Another cool aspect that got picked from jQueryUI is… theming! There are currently 5 available themes with more in the works. Each element that turns into a mobile feature can have theme set to it. The themes can be assigned using the data-theme attribute. There are currently five available themes, each one assigned letters: a, b, c, d, e. The built in themes can make for some pretty interesting visual contrasts.

Anyone can create a nice simple app using jQuery mobile. It runs super smooth too, especially with the updates made to jQuery 1.4.3. If you don’t have time to view the documentation at your desk, the API documentation is written with JQuery mobile, which means you can see it on your mobile device! Double awesome!

I urge you to check it out ASAP. It’s the first release, so you as a developer can contribute and stay way ahead of the curve by getting into it early.

http://jquerymobile.com/

Super geek Paul Irish posted an excellent video about his finding from the (not so) magical, jQuery source. If you have yet to indulge yourself in syntactical art, take a look at the source: bit.ly/jqsource, it’s not as scary as you think it is. Among the amazing things he goes over, I found the setInterval “loop” the coolest.

There are two JavaScript functions that are usually grouped together when doing anything with timing: setInterval and setTimeout. As their name suggests, setInterval executes a piece of code in intervals. setTimeout excecutes a piece of code after a certain amount of time. Each one is pretty awesome in it’s own right, however the way you use it can really bring out it’s true awesomeness. Thankfully, they use the same code format:

setTimeout(function(){alert("POW!")}, 1000);

setInterval(function(){alert("BANG!")}, 1000);

Each function takes two parameters (code, delay).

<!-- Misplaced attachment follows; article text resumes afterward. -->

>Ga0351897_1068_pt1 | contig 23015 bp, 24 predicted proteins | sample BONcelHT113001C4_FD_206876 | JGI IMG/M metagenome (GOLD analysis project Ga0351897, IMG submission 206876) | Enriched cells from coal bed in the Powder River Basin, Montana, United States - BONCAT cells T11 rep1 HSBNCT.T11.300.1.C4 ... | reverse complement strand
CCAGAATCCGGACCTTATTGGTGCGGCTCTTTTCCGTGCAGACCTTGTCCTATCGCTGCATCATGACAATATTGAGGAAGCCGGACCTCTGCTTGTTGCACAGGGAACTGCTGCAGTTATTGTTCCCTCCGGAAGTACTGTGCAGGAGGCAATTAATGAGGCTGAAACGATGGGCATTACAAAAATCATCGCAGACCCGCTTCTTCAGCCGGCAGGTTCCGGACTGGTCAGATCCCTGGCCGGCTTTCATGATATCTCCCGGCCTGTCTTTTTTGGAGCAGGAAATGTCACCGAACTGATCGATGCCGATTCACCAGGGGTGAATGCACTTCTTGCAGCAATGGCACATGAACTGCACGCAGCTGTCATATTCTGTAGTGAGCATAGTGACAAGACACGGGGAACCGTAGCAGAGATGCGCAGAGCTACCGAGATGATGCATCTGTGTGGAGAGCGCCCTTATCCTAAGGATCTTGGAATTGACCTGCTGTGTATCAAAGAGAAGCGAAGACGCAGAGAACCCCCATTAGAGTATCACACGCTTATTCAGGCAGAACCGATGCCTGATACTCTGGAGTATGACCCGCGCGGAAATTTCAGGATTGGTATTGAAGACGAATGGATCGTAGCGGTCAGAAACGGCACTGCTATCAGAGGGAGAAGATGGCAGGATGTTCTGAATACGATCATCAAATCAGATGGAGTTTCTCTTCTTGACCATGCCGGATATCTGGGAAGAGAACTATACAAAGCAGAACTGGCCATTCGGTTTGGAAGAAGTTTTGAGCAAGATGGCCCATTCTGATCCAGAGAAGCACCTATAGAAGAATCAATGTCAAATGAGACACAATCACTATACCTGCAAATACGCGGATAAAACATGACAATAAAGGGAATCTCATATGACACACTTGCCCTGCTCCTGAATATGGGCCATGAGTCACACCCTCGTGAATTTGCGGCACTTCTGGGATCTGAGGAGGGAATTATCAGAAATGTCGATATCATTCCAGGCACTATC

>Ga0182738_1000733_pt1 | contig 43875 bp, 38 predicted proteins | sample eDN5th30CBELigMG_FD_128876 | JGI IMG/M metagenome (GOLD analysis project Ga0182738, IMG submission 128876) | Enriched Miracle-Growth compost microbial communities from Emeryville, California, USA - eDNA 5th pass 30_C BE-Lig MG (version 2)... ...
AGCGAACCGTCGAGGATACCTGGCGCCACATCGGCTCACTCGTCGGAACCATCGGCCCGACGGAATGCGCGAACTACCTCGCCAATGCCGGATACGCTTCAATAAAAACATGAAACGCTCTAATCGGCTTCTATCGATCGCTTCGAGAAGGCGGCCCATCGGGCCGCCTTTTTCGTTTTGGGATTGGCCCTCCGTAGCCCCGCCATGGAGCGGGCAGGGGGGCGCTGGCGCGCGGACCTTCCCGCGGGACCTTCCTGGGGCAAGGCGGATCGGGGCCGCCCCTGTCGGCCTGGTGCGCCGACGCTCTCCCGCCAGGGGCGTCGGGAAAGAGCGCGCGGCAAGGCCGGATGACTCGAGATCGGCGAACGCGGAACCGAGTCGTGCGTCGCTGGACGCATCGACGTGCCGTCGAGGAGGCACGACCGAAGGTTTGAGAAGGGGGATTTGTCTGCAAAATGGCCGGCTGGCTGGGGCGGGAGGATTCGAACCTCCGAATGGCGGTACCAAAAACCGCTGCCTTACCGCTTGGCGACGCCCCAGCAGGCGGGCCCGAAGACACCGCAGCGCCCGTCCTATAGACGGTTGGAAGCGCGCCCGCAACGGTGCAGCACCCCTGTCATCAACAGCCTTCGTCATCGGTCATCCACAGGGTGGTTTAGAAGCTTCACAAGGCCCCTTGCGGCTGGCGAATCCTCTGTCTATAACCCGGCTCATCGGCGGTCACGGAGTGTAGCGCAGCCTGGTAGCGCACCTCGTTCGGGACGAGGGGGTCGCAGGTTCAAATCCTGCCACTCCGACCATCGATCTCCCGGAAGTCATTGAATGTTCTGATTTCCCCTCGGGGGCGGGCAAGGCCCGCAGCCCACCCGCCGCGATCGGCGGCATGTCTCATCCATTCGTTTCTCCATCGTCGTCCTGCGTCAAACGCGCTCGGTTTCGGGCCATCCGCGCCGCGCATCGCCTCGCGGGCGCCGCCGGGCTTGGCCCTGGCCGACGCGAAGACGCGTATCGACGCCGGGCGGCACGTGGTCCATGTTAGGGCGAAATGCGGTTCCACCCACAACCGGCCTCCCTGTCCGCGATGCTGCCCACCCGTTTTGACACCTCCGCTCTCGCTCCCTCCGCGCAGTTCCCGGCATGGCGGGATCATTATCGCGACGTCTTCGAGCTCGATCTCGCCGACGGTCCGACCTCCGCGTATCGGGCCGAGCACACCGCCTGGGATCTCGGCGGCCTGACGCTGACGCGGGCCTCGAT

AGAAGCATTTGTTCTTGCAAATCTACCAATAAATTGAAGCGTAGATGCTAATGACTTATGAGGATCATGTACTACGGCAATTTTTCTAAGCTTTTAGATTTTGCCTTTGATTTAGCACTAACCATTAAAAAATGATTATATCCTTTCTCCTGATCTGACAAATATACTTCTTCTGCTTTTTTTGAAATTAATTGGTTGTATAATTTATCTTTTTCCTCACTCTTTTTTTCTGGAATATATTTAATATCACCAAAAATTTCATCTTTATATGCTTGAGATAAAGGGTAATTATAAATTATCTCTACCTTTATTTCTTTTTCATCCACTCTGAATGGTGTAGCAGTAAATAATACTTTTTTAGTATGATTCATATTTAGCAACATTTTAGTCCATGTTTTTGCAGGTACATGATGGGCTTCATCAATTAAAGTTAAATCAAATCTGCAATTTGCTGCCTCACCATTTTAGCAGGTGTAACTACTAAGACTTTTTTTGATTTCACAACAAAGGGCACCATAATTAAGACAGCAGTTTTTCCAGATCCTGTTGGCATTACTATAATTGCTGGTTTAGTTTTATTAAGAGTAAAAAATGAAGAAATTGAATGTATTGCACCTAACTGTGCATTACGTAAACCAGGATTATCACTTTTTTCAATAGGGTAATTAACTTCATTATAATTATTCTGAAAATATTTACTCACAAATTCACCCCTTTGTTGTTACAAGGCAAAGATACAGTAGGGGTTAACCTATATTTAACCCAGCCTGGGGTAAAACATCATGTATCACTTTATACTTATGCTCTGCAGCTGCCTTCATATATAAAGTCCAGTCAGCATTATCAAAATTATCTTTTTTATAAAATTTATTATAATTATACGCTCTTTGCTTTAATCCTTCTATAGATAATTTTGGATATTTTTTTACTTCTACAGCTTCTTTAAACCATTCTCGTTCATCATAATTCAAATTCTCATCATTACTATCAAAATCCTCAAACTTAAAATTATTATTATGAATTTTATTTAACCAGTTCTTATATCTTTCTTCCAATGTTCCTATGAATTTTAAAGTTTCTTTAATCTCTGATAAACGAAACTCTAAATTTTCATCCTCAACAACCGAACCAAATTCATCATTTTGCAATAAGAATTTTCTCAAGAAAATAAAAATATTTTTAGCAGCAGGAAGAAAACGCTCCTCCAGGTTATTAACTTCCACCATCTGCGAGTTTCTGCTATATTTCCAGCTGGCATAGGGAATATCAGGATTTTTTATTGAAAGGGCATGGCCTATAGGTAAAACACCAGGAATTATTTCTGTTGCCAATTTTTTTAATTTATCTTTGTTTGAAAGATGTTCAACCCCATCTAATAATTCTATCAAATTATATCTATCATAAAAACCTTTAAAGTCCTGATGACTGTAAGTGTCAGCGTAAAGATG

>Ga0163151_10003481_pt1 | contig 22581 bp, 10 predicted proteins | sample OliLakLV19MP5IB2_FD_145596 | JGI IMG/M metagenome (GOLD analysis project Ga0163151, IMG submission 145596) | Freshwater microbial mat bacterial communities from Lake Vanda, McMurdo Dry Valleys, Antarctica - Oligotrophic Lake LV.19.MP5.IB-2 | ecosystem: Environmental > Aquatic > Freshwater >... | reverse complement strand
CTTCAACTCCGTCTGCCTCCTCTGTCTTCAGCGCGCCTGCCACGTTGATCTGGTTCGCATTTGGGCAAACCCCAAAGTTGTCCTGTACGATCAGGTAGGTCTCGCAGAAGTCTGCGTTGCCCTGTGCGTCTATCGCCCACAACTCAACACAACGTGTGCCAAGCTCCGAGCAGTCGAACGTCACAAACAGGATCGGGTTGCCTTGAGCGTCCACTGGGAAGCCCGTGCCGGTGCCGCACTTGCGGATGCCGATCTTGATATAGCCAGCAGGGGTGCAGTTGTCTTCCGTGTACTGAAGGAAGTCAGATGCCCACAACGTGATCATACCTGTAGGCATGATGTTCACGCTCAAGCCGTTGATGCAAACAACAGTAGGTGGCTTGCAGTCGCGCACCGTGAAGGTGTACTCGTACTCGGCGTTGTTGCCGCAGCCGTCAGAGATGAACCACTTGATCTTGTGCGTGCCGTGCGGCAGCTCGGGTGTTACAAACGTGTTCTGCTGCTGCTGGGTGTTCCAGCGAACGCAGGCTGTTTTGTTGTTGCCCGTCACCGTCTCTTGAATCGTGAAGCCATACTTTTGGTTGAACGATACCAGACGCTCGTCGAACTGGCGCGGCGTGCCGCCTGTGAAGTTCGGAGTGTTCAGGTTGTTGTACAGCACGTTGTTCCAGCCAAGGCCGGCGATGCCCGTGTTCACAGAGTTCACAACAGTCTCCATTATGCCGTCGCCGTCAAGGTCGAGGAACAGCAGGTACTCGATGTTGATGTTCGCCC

NOTE: The delay is in milliseconds, so  5 seconds = 5000.

Oftentimes, it’s necessary to execute a piece of code repeatedly. For example, lets say that in order for your application to start, you need to make sure that the application is connected to the Internet. You want to check more than once because the user may be having connection issues; their connection may not be immediately available when they start your app, but rather it may take about 5 seconds for a valid connection to establish.

You can use setInterval() to continuously check the connection every millisecond. Once a connection is established, your app can run. You could use setInterval(). Or, your can be a Badass Super Power Ninja and check this Zef knowledge Paul drops.

Let’s say that you want to use setInterval to perform some action at an interval (hence the name!). What if the function you want to execute takes longer than your interval? Take this awful example as an example:

setInterval(function(){
alert('yayQuery!');
}, 500);

For arguments sake, lets say that this alert will take over 3 seconds. This means that every half second your function will execute. But if your alert takes 3 seconds… the interval is set for every half second… what is an engine to do?? Crash, thats what (,,,will happen, eventually). Now what?

Use setTimeout recursively like so:

function beAwesome(){
alert("I am awesome");
}